Facebook CEO Mark Zuckerberg frequently talks about making the world "more open and connected," but what if his service, used by roughly 170 million Americans every day, is having the exact opposite effect? New York Magazine posits this idea and takes it one step further, arguing that Zuckerberg's blind tech-utopianism created the perfect conditions for the national tragedy of president-elect Donald Trump.
"Donald Trump Won Because of Facebook," declares the headline.
The claim goes like this: The 2016 campaign saw a proliferation of fake news sites that readily confirmed all the lies spouted by Trump and the nuttier corners of the internet — that Hillary Clinton had a brain disease, that the Pope endorsed Trump, that Clinton bought $137 million worth of illegal weapons, and on and on. Many of these demonstrably fake "news" stories were not created by pro-Trump trolls or Vladimir Putin sympathizers, rather, as BuzzFeed reported last week, they were made by a bunch of teenagers in Macedonia. Those teenagers reportedly found that Facebook users would share the craziest conspiracy theories masquerading as news so long as the stories confirmed their pre-existing biases. And, surprise surprise, supporters of Donald Trump clicked "share" with gusto.
When 44 percent of adults in the US get their news from Facebook, this is the perfect recipe for a disaster like the one we saw Tuesday.
But why do this? Money, of course. The crazy bullshit would frequently go viral, driving click upon click to websites run by the teenagers. This in turn generated ad revenue. “Yes, the info in the blogs is bad, false, and misleading but the rationale is that ‘if it gets the people to click on it and engage, then use it,’ ” one such person running a US-focused fake news site told BuzzFeed.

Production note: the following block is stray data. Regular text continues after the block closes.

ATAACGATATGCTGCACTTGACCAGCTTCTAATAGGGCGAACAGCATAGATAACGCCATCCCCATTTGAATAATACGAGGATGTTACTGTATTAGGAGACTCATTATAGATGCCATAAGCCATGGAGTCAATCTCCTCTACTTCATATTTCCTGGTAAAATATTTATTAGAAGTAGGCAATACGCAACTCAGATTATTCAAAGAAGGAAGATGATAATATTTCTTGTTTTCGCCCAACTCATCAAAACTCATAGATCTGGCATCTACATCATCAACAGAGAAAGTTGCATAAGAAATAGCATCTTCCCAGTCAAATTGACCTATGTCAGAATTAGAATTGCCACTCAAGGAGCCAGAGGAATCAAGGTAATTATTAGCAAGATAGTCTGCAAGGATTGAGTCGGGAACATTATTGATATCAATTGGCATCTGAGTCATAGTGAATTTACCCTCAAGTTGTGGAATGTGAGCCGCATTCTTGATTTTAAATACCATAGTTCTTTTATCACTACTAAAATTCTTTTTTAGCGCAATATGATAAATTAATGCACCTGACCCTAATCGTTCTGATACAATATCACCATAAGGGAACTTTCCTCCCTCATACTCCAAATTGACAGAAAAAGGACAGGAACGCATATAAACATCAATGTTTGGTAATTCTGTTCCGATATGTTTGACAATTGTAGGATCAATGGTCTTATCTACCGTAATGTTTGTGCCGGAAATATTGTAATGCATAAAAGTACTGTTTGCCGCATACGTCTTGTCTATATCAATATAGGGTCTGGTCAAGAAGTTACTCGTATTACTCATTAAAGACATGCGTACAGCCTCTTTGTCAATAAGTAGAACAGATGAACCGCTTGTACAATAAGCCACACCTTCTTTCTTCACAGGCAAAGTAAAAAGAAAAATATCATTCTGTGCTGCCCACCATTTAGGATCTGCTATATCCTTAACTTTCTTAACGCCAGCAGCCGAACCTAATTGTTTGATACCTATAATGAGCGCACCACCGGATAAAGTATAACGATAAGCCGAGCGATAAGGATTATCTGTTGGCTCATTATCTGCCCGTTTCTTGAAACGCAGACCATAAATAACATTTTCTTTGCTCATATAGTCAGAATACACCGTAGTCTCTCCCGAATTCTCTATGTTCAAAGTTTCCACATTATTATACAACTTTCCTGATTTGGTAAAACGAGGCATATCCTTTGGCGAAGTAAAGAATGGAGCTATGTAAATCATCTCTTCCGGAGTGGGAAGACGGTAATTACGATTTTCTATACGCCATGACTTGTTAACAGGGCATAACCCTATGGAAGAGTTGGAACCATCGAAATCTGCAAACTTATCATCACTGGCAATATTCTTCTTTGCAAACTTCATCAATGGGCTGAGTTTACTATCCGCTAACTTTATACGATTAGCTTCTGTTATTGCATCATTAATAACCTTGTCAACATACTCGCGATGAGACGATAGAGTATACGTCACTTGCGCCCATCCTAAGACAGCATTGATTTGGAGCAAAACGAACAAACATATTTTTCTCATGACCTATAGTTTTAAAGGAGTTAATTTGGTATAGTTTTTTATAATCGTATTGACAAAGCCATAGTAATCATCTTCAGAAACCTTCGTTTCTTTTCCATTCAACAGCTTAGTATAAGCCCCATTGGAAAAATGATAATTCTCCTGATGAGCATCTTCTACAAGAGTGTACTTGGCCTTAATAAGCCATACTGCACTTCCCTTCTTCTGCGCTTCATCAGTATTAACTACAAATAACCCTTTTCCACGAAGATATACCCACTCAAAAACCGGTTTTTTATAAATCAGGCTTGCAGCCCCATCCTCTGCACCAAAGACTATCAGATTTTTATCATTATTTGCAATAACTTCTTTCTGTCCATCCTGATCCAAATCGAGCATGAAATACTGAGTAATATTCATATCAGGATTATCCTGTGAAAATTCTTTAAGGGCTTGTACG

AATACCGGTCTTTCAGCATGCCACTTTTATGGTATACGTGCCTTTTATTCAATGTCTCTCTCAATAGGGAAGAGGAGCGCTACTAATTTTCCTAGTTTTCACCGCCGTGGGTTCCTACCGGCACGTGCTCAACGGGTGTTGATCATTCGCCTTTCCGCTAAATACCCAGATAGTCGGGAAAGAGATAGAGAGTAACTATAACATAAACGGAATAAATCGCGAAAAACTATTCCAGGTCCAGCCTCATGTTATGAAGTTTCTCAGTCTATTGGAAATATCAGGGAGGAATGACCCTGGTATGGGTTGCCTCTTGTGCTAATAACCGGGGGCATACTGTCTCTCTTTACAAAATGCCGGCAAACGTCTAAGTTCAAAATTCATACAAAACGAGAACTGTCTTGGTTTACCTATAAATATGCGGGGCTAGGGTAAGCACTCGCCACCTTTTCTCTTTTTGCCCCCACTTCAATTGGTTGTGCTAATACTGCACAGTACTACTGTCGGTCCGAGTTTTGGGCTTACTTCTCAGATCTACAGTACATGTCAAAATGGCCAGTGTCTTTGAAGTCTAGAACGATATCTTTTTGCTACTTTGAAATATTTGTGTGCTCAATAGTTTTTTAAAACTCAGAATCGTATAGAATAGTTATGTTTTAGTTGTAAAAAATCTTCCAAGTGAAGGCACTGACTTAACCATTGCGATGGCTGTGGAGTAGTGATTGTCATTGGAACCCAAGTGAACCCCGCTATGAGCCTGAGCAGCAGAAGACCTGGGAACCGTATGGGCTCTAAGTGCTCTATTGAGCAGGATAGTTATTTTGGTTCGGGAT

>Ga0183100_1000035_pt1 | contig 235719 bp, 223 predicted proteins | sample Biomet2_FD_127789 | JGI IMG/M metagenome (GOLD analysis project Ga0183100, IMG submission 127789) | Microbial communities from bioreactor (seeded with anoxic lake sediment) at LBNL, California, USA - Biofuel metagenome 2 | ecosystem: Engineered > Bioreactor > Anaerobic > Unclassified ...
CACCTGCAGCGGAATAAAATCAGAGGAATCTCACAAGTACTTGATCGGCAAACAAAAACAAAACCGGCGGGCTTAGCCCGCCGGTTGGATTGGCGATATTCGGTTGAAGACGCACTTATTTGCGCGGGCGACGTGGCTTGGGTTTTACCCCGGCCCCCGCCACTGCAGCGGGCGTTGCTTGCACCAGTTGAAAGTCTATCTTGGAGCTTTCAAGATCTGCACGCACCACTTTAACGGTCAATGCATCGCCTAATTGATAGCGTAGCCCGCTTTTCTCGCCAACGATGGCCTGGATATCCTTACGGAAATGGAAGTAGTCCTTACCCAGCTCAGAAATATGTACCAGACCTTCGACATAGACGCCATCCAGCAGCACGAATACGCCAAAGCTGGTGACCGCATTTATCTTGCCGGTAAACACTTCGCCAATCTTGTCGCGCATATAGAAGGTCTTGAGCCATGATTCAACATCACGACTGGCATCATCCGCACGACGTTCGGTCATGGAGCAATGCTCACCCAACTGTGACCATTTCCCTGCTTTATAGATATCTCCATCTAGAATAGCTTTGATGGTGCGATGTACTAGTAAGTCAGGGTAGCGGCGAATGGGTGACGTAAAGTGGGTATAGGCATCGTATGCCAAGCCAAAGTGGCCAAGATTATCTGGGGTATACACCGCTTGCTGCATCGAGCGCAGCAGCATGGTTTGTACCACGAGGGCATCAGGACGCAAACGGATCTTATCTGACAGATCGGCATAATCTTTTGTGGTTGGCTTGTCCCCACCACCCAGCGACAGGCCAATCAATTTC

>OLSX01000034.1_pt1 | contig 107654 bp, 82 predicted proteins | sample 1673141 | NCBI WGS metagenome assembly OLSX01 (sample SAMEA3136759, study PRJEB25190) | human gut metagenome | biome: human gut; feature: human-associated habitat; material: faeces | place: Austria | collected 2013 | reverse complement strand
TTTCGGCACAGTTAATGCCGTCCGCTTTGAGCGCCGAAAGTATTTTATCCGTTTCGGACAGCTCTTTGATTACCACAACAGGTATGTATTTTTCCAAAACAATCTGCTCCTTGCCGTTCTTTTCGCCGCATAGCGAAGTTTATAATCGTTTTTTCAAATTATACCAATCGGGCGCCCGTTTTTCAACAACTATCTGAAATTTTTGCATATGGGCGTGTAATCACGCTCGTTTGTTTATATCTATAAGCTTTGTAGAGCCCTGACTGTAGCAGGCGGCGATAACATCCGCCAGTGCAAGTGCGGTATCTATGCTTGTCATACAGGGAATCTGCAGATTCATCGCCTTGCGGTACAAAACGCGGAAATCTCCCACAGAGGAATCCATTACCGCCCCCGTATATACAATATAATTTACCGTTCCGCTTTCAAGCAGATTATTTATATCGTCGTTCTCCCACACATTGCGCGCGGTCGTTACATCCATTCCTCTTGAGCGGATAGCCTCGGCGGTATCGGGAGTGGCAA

To make matters worse, because of the way Facebook works, people exposed to these falsehoods are frequently not presented with countervailing — i.e. "true" — news. At a tech conference happening this week, The Verge reports moderator David Kirkpatrick asked Zuckerberg about a so-called "filter bubble" that may have prevented Trump supporters from seeing stories critical of their candidate. Zuckerberg was unsurprisingly dismissive.
“Personally I think the idea that fake news on Facebook, which is a very small amount of the content, influenced the election in any way — I think is a pretty crazy idea," Zuckerberg responded. "Voters make decisions based on their lived experience.”
However, as entrepreneur and tech blogger Anil Dash pointed out, the idea that Facebook content doesn't influence people's real-life actions runs counter to the company's entire business model. "Everyone who buys advertising should listen to Zuckerberg saying that Facebook is ineffective at influencing people," he tweeted today in response to Zuckerberg's claim.
Zuckerberg, meanwhile, continues to pass the buck — arguing that Facebook is a technology platform, not a media company — consequently implying that he and his trump-supporting board member don't have the same obligations as the media when it comes to fidelity to truth.
All of this poses the question: If Facebook really did give us president-elect Donald Trump, why aren't San Francisco protesters marching on Zuckerberg's Mission District home demanding that he drain the Facebook swamp of fake news? After all, unless actively fought, that garbage will still be with us come 2020.